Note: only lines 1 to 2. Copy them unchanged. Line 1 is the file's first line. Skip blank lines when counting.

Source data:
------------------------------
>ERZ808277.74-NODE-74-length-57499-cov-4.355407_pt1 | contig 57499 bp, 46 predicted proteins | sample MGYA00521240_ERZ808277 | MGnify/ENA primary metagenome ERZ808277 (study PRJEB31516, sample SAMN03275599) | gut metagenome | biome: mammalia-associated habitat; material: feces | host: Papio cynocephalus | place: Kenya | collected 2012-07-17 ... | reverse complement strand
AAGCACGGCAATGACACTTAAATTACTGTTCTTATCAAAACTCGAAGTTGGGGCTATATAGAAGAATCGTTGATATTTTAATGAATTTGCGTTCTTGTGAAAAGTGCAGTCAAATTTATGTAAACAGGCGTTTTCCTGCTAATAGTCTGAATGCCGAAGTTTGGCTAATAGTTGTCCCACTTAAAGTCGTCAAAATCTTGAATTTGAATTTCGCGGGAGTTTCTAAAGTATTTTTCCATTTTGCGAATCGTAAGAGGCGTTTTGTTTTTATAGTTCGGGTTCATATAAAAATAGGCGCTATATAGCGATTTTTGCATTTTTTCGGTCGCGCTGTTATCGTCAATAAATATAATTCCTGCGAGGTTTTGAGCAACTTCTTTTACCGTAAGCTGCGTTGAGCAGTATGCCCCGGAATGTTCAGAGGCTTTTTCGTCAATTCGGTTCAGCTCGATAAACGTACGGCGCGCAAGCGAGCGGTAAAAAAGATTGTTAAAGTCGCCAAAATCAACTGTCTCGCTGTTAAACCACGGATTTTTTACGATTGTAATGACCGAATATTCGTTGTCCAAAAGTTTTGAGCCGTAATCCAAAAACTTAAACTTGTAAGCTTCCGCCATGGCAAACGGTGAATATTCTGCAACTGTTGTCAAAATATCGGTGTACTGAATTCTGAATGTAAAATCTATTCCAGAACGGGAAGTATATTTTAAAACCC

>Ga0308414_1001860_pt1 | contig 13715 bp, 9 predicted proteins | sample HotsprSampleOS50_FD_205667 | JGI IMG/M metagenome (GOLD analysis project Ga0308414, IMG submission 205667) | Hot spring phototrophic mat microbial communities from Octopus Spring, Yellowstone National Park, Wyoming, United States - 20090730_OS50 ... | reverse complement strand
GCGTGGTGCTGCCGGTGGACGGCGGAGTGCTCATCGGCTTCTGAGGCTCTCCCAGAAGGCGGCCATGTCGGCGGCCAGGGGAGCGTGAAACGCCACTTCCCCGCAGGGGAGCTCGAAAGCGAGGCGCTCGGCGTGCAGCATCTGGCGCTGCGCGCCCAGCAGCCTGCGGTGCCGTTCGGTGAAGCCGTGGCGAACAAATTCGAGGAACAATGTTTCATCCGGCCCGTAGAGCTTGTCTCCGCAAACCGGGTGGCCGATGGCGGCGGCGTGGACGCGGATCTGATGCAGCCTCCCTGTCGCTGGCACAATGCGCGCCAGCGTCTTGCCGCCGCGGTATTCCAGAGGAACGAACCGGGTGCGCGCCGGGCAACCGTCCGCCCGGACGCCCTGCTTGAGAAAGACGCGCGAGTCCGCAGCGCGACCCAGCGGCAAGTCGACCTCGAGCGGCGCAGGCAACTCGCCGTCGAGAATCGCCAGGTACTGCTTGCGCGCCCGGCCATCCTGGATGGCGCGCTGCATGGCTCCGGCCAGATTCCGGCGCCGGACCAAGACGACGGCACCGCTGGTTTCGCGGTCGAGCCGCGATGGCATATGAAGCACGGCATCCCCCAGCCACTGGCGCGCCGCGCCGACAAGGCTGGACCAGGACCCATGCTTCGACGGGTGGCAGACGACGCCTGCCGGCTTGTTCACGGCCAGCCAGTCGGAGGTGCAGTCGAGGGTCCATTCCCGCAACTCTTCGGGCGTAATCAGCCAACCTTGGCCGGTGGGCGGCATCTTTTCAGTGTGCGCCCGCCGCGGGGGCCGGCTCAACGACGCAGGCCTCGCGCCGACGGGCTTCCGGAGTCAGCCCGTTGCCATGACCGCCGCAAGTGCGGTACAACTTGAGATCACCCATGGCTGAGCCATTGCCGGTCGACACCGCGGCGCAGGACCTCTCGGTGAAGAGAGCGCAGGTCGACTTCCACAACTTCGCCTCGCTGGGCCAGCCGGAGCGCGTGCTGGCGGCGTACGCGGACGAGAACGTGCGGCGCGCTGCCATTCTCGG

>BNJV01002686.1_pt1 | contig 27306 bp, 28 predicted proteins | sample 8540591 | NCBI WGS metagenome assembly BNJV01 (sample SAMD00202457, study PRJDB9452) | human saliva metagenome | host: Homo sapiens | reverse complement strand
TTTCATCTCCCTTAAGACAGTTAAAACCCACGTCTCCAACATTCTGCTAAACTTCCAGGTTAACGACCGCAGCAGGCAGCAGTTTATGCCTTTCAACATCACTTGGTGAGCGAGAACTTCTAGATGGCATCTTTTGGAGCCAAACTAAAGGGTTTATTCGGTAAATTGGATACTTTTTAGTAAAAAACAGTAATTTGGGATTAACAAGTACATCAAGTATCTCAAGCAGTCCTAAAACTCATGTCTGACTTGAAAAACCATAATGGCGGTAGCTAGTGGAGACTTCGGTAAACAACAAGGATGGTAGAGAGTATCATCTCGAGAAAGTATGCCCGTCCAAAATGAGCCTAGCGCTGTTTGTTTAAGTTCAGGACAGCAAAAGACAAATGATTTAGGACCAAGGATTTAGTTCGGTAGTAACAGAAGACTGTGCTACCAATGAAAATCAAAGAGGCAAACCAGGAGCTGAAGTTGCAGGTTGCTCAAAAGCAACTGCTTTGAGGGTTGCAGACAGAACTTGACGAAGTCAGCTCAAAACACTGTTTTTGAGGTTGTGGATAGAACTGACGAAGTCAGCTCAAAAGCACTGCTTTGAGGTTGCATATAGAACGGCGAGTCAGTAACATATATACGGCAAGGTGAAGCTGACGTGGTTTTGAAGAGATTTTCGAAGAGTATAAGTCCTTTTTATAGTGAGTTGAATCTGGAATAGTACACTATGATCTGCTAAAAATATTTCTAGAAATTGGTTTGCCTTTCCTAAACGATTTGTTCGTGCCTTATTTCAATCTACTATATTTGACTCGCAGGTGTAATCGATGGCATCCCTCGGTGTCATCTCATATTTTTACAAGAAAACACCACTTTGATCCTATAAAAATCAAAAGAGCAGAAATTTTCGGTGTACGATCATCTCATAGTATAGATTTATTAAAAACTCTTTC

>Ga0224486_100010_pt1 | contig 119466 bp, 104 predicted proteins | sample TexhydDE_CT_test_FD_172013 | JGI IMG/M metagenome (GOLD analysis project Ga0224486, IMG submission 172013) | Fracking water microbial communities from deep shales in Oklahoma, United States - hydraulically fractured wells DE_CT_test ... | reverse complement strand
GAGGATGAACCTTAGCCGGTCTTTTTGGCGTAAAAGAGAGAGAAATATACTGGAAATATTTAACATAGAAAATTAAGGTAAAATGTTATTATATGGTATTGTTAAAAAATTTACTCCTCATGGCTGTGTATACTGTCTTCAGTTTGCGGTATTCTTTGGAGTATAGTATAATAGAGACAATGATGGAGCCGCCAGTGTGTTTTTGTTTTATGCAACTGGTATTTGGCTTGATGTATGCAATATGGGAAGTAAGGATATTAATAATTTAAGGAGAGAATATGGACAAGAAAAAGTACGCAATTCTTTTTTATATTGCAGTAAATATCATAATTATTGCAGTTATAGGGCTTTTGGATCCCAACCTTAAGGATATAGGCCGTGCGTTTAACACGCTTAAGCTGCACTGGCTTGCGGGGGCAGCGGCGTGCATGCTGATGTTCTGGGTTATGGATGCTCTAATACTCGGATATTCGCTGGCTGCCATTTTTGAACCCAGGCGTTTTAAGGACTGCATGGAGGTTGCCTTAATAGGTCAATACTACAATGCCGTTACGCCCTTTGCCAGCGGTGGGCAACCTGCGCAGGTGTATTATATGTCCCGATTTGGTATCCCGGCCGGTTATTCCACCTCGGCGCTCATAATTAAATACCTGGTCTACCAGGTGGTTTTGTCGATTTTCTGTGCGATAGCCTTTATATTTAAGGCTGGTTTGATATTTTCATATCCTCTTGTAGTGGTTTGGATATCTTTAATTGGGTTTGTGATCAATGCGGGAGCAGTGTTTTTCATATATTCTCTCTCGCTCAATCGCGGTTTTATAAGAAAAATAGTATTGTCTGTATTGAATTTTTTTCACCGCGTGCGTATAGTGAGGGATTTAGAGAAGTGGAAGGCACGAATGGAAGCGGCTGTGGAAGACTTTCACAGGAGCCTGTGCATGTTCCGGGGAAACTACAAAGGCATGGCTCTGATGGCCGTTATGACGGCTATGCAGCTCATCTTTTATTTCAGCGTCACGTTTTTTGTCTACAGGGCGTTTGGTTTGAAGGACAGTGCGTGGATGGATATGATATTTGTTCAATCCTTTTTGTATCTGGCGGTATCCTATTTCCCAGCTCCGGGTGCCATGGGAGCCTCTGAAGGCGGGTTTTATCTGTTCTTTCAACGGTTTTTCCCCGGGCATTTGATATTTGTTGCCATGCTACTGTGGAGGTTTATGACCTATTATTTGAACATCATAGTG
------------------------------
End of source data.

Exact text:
>ERZ808277.74-NODE-74-length-57499-cov-4.355407_pt1 | contig 57499 bp, 46 predicted proteins | sample MGYA00521240_ERZ808277 | MGnify/ENA primary metagenome ERZ808277 (study PRJEB31516, sample SAMN03275599) | gut metagenome | biome: mammalia-associated habitat; material: feces | host: Papio cynocephalus | place: Kenya | collected 2012-07-17 ... | reverse complement strand
AAGCACGGCAATGACACTTAAATTACTGTTCTTATCAAAACTCGAAGTTGGGGCTATATAGAAGAATCGTTGATATTTTAATGAATTTGCGTTCTTGTGAAAAGTGCAGTCAAATTTATGTAAACAGGCGTTTTCCTGCTAATAGTCTGAATGCCGAAGTTTGGCTAATAGTTGTCCCACTTAAAGTCGTCAAAATCTTGAATTTGAATTTCGCGGGAGTTTCTAAAGTATTTTTCCATTTTGCGAATCGTAAGAGGCGTTTTGTTTTTATAGTTCGGGTTCATATAAAAATAGGCGCTATATAGCGATTTTTGCATTTTTTCGGTCGCGCTGTTATCGTCAATAAATATAATTCCTGCGAGGTTTTGAGCAACTTCTTTTACCGTAAGCTGCGTTGAGCAGTATGCCCCGGAATGTTCAGAGGCTTTTTCGTCAATTCGGTTCAGCTCGATAAACGTACGGCGCGCAAGCGAGCGGTAAAAAAGATTGTTAAAGTCGCCAAAATCAACTGTCTCGCTGTTAAACCACGGATTTTTTACGATTGTAATGACCGAATATTCGTTGTCCAAAAGTTTTGAGCCGTAATCCAAAAACTTAAACTTGTAAGCTTCCGCCATGGCAAACGGTGAATATTCTGCAACTGTTGTCAAAATATCGGTGTACTGAATTCTGAATGTAAAATCTATTCCAGAACGGGAAGTATATTTTAAAACCC